About 14 percent of the world's food is lost before it even reaches retail. This is the conclusion of a report released this week by the UN Food and Agriculture Organization (FAO). The losses are particularly high for roots, tubers and oil-bearing crops (25.3 percent), followed by fruits and vegetables (21.6 percent). These numbers do not take into account food thrown away by retailers or by consumers themselves.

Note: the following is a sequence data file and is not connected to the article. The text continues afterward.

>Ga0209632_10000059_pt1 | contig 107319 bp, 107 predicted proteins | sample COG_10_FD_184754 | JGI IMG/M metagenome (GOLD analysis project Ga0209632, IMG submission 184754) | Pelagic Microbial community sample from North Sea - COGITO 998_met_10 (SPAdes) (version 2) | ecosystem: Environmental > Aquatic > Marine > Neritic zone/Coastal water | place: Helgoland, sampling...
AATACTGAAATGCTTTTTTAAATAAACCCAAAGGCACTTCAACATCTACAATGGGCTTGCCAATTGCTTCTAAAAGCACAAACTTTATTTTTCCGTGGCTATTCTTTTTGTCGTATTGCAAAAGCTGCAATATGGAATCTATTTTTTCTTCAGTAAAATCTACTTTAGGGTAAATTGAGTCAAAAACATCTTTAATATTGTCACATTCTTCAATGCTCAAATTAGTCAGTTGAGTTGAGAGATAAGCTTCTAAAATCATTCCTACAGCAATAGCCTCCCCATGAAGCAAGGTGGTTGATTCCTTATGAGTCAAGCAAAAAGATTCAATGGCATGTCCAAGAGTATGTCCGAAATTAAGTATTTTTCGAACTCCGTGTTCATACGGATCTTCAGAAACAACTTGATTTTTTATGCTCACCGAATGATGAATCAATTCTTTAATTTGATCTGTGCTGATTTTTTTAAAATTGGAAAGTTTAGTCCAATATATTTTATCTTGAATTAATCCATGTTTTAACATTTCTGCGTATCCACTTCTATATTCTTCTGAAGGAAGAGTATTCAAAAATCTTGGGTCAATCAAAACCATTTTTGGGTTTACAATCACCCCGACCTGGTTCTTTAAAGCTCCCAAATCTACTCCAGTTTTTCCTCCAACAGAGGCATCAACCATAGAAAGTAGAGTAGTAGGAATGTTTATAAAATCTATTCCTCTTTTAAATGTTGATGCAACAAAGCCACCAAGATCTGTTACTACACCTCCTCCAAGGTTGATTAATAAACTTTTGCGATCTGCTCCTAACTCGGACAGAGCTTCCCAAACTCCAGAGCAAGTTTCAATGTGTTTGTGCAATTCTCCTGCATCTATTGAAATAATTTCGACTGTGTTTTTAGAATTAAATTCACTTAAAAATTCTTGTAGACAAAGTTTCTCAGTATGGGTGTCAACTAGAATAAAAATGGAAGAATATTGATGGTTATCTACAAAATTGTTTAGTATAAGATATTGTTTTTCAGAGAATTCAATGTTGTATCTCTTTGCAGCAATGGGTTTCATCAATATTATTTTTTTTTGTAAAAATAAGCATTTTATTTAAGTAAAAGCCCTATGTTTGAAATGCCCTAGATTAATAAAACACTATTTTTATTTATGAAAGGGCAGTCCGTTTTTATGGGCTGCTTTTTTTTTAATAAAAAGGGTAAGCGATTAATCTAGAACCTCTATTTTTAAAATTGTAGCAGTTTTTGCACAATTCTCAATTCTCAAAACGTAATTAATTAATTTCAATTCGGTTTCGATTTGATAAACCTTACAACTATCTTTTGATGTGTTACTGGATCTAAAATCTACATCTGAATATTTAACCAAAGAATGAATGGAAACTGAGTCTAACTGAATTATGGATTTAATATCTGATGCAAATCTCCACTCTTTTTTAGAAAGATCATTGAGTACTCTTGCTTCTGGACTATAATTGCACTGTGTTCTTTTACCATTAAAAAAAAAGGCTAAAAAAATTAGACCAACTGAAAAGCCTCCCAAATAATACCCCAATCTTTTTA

According to the report, the losses occur due to incorrect harvesting times, climatic conditions, incorrect harvesting techniques, poor storage and improper transport. Countries in Central and South Asia are particularly affected by food losses (20.7 percent). But North America and Europe (15.7 percent) also lose food at a rate that is above the world average (13.8 percent). Regions savvier about food waste are Australia and New Zealand (5.8 percent), the rest of Oceania (8.9 percent) as well as Eastern and Southeast Asia (7.8 percent).